Sports Education and Coaching for Kids
In the throes of searching for the perfect sports tutor for your kids?
July 5, 2021
Sports Education for Kids
In the throes of searching for the perfect sports coach for your kids? We parents need to know what a trainer’s resume in sports education should look like and what certifications they should possess.
What our Children Need to Learn in their Sport
Physical education has so many benefits it’s crazy that the school system keeps putting less emphasis on it because of cuts. Aside from keeping our kids fit, it is proven to impart social skills, responsibility, respect, leadership, teamwork … the list goes on and on. Just like these benefits, sports themselves are multi-dimensional. There are the physical aspects, which depend on the sport itself. There are also the mental aspects. Understanding the rules and why they exist, knowing what each person’s job is on the team and around it (ie. The umpire, referee, scorekeeper, coach, etc.).
In most cases we focus on improving our kids physical abilities in the game, which makes sense. But, keep in mind that they need to also understand the competition to best be able to play the sport. This is why I look for a coach or trainer that has a background in Sports Education as well as experience and certification.
What to Look for in a Sports coach
Sports coaching is hiring someone with great skill to help our kids improve at their sport as a whole or a specific skill. Finding the right person can be tricky so here is what I look for, and I think you will too.
A Background in Sports Education
A trainer or coach must have a deep connection and understanding of sports and how these organizations work. Typically you want their experience to center on the same sport as your child’s, but there are exceptions as you will find out below.
To be clear, Sports Education isn’t an abstract definition pulled out of the dictionary. The Sports Education Model (SEM) was created over thirty years ago and it requires many facets to meet the standard.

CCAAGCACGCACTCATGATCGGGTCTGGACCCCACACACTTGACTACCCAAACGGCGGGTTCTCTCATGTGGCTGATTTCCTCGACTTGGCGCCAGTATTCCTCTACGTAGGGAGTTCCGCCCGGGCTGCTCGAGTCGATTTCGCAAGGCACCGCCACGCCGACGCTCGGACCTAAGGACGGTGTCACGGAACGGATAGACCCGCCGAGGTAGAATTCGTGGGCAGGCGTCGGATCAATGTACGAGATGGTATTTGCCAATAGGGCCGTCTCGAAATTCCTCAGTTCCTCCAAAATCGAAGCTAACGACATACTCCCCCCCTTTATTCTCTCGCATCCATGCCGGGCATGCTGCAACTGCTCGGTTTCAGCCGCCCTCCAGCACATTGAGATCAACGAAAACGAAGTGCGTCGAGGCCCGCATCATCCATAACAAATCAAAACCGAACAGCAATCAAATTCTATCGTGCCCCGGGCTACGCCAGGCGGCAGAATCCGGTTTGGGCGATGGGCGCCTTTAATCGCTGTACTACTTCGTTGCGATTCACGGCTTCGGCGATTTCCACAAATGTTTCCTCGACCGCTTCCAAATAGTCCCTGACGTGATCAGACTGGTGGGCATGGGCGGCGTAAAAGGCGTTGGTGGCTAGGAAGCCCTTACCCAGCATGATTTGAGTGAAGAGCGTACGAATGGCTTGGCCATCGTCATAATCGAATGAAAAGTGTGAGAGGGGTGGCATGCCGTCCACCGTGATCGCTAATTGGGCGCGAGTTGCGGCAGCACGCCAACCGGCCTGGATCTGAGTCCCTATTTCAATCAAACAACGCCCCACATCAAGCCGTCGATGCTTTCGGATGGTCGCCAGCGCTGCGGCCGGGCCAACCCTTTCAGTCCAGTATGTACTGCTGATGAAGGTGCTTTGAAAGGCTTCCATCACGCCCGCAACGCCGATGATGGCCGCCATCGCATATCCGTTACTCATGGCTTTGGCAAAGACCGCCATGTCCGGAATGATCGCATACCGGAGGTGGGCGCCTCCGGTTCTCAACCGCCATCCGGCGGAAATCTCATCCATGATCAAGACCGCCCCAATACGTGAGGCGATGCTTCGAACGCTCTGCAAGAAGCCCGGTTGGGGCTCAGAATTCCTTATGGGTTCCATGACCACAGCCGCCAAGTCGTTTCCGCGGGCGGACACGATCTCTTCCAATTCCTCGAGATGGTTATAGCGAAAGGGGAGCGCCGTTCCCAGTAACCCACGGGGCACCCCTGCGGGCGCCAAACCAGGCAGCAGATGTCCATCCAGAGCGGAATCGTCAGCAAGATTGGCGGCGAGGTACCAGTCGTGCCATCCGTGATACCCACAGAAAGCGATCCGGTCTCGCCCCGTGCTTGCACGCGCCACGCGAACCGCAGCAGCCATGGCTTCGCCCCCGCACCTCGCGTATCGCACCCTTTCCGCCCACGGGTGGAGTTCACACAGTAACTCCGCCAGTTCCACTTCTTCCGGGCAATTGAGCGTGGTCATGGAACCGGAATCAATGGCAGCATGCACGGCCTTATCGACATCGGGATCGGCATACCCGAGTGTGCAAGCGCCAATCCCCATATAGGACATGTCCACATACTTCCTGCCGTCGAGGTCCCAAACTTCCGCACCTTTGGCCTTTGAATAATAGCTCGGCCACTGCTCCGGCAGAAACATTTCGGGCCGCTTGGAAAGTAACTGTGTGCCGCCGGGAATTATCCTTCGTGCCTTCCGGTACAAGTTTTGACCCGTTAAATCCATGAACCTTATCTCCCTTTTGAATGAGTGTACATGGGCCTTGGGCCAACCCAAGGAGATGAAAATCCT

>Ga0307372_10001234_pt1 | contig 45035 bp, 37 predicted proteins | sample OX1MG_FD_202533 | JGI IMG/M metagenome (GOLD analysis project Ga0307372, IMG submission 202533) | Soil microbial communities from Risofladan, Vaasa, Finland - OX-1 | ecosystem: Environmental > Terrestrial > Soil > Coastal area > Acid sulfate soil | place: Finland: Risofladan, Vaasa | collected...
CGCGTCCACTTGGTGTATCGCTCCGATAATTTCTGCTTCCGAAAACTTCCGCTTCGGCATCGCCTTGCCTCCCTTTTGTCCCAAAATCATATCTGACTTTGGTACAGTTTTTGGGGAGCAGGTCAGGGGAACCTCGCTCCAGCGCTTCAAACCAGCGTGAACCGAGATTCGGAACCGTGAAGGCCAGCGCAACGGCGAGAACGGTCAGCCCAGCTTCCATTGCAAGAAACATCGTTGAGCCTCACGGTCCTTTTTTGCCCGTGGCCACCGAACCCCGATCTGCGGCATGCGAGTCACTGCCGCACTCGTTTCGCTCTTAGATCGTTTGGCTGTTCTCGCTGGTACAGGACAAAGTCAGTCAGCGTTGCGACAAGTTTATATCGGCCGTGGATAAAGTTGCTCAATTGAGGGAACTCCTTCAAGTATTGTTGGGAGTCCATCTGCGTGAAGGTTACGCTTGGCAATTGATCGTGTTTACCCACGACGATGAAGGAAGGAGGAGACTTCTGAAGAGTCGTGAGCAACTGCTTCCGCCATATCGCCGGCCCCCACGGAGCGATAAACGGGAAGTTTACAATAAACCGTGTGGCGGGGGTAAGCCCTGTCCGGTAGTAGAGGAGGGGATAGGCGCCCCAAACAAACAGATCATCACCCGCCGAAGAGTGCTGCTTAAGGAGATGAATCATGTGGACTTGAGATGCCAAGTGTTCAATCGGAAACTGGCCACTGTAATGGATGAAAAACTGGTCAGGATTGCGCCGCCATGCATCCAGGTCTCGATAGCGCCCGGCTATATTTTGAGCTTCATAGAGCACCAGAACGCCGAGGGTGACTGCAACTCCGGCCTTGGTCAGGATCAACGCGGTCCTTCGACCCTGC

A true sports education for our youth means they are enrolled in a sports program that is overseen by an organization. It that has everything from seasons and competitions, to rules and refereeing, to assigned positions and responsibilities. These attributes are all very important. Having scheduled seasons means the educators have enough time to properly organize the competitions and keep up-to-date on things such as national trends and rule change requests. Organized competitions ensure proper point systems and that the coaches get to put their talent to the test too. Rules and referees promise a level playing field and offer the side benefit of teaching our children respect for the game, the team, the coach, and the refs. Essentially, all of this leads to a high-quality sports experience that motivates our youth.
The goal of SEM is to create competent, literate, and enthusiastic players. Competent; they are good at their sport. Literate; they understand how the sport is played, its history, and its rules. Enthusiastic; it encourages and excites our children and they continue to advance in the sport.
So, that is Sports Education in a nutshell. It is important that the trainers and coaches our youth work with have participated in organized sports so they understand the small details and big picture.
Certifications and Experience
When it comes to training certifications and training there are a lot of variances because there are so many sports. For example, if an MMA fighter opens a dojo, they may not have a university degree in PhysEd but their real-world experience is vital. However, if they have never worked with children do they understand the physical limits and what courses did they take to do so? We as parents need to take the sport, the child, the coach, and the goal of hiring this pro into account to ascertain what we are looking for in a sports coach.